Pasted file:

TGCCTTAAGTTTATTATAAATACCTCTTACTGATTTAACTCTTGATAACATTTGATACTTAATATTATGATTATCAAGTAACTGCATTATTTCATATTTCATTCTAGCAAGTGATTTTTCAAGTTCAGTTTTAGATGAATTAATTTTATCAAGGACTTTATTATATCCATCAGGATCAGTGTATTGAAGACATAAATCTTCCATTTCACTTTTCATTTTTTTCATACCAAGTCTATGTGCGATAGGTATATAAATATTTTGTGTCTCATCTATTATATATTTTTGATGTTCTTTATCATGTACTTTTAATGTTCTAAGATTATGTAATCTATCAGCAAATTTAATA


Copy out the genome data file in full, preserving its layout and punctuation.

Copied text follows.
TGCCTTAAGTTTATTATAAATACCTCTTACTGATTTAACTCTTGATAACATTTGATACTTAATATTATGATTATCAAGTAACTGCATTATTTCATATTTCATTCTAGCAAGTGATTTTTCAAGTTCAGTTTTAGATGAATTAATTTTATCAAGGACTTTATTATATCCATCAGGATCAGTGTATTGAAGACATAAATCTTCCATTTCACTTTTCATTTTTTTCATACCAAGTCTATGTGCGATAGGTATATAAATATTTTGTGTCTCATCTATTATATATTTTTGATGTTCTTTATCATGTACTTTTAATGTTCTAAGATTATGTAATCTATCAGCAAATTTAATA